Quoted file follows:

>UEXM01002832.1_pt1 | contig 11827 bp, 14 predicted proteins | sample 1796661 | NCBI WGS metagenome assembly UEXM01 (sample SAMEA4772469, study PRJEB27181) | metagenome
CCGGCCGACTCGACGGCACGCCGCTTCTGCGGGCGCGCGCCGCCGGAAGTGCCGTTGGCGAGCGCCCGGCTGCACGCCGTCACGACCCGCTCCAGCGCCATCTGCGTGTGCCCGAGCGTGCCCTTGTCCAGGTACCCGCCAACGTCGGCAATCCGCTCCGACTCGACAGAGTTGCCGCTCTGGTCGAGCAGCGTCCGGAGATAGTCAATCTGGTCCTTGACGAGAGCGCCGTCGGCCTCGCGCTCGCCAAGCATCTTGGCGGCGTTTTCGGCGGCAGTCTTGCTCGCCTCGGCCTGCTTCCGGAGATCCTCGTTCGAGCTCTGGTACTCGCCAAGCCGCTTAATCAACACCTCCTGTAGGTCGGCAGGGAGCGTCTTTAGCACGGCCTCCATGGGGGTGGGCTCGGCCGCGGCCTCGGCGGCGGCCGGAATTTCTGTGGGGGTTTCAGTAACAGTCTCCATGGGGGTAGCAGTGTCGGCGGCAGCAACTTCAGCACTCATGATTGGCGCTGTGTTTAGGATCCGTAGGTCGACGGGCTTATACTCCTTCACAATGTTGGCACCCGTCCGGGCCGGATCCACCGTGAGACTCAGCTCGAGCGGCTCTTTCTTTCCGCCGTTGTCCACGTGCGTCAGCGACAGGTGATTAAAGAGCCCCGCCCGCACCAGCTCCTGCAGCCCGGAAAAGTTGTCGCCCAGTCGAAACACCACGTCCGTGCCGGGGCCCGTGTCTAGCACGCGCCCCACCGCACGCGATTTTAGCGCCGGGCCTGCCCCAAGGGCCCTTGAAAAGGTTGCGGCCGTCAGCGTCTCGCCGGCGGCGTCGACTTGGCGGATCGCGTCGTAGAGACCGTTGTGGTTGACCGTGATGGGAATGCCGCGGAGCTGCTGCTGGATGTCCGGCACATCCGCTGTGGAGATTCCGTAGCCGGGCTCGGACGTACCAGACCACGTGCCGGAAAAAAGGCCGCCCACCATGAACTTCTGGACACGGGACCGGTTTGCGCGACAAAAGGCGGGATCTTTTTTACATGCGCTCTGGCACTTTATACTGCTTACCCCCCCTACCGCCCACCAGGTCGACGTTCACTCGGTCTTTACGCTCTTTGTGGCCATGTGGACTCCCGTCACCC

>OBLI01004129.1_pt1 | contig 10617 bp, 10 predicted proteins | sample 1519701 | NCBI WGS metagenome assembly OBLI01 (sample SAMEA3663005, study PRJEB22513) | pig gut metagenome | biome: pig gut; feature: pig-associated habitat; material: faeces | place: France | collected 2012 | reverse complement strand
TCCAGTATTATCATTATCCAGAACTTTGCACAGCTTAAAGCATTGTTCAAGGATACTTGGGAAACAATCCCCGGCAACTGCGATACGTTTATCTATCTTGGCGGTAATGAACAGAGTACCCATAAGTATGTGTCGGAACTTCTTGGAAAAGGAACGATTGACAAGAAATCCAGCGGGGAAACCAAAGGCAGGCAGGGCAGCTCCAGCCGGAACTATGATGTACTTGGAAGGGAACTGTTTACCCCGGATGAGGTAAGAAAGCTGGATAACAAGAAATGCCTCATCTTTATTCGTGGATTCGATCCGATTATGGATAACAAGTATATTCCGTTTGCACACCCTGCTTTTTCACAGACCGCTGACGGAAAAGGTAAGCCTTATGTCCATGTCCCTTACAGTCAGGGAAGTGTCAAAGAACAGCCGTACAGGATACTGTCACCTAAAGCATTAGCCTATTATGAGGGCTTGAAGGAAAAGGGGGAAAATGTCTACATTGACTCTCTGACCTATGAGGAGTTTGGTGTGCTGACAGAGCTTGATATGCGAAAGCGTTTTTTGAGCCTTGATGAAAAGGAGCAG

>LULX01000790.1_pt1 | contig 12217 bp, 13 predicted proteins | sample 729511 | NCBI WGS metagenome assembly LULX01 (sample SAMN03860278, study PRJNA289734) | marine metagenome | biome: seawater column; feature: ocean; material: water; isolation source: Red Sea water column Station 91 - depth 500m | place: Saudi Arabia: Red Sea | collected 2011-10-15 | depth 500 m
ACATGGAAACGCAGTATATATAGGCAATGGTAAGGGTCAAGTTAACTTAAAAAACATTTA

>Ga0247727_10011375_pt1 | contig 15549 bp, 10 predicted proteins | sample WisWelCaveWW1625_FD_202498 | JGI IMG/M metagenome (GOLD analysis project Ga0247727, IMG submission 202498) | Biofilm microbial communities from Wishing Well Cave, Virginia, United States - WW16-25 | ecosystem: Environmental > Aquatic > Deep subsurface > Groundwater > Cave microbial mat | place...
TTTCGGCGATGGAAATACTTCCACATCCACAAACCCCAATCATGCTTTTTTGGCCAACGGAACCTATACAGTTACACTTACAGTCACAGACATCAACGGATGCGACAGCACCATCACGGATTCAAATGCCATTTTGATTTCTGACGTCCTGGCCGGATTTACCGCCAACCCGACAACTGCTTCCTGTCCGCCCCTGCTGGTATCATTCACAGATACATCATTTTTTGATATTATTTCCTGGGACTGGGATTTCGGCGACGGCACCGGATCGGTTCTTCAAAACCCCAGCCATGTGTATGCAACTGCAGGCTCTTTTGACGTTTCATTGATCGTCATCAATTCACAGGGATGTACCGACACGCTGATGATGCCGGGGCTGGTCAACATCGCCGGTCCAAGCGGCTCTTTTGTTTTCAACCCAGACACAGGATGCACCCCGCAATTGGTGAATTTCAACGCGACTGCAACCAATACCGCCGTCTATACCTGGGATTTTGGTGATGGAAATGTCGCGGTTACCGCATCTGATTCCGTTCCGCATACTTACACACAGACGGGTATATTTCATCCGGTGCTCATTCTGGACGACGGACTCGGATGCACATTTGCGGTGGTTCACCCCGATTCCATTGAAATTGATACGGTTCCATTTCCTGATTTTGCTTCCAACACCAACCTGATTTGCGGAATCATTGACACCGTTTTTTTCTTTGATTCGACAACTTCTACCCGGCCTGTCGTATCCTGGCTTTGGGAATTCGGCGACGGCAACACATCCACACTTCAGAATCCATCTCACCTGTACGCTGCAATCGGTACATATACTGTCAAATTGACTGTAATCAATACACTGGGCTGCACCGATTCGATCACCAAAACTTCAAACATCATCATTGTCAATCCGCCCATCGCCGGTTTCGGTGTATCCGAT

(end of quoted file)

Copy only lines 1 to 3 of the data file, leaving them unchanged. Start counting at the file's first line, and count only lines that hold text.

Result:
>UEXM01002832.1_pt1 | contig 11827 bp, 14 predicted proteins | sample 1796661 | NCBI WGS metagenome assembly UEXM01 (sample SAMEA4772469, study PRJEB27181) | metagenome
CCGGCCGACTCGACGGCACGCCGCTTCTGCGGGCGCGCGCCGCCGGAAGTGCCGTTGGCGAGCGCCCGGCTGCACGCCGTCACGACCCGCTCCAGCGCCATCTGCGTGTGCCCGAGCGTGCCCTTGTCCAGGTACCCGCCAACGTCGGCAATCCGCTCCGACTCGACAGAGTTGCCGCTCTGGTCGAGCAGCGTCCGGAGATAGTCAATCTGGTCCTTGACGAGAGCGCCGTCGGCCTCGCGCTCGCCAAGCATCTTGGCGGCGTTTTCGGCGGCAGTCTTGCTCGCCTCGGCCTGCTTCCGGAGATCCTCGTTCGAGCTCTGGTACTCGCCAAGCCGCTTAATCAACACCTCCTGTAGGTCGGCAGGGAGCGTCTTTAGCACGGCCTCCATGGGGGTGGGCTCGGCCGCGGCCTCGGCGGCGGCCGGAATTTCTGTGGGGGTTTCAGTAACAGTCTCCATGGGGGTAGCAGTGTCGGCGGCAGCAACTTCAGCACTCATGATTGGCGCTGTGTTTAGGATCCGTAGGTCGACGGGCTTATACTCCTTCACAATGTTGGCACCCGTCCGGGCCGGATCCACCGTGAGACTCAGCTCGAGCGGCTCTTTCTTTCCGCCGTTGTCCACGTGCGTCAGCGACAGGTGATTAAAGAGCCCCGCCCGCACCAGCTCCTGCAGCCCGGAAAAGTTGTCGCCCAGTCGAAACACCACGTCCGTGCCGGGGCCCGTGTCTAGCACGCGCCCCACCGCACGCGATTTTAGCGCCGGGCCTGCCCCAAGGGCCCTTGAAAAGGTTGCGGCCGTCAGCGTCTCGCCGGCGGCGTCGACTTGGCGGATCGCGTCGTAGAGACCGTTGTGGTTGACCGTGATGGGAATGCCGCGGAGCTGCTGCTGGATGTCCGGCACATCCGCTGTGGAGATTCCGTAGCCGGGCTCGGACGTACCAGACCACGTGCCGGAAAAAAGGCCGCCCACCATGAACTTCTGGACACGGGACCGGTTTGCGCGACAAAAGGCGGGATCTTTTTTACATGCGCTCTGGCACTTTATACTGCTTACCCCCCCTACCGCCCACCAGGTCGACGTTCACTCGGTCTTTACGCTCTTTGTGGCCATGTGGACTCCCGTCACCC

>OBLI01004129.1_pt1 | contig 10617 bp, 10 predicted proteins | sample 1519701 | NCBI WGS metagenome assembly OBLI01 (sample SAMEA3663005, study PRJEB22513) | pig gut metagenome | biome: pig gut; feature: pig-associated habitat; material: faeces | place: France | collected 2012 | reverse complement strand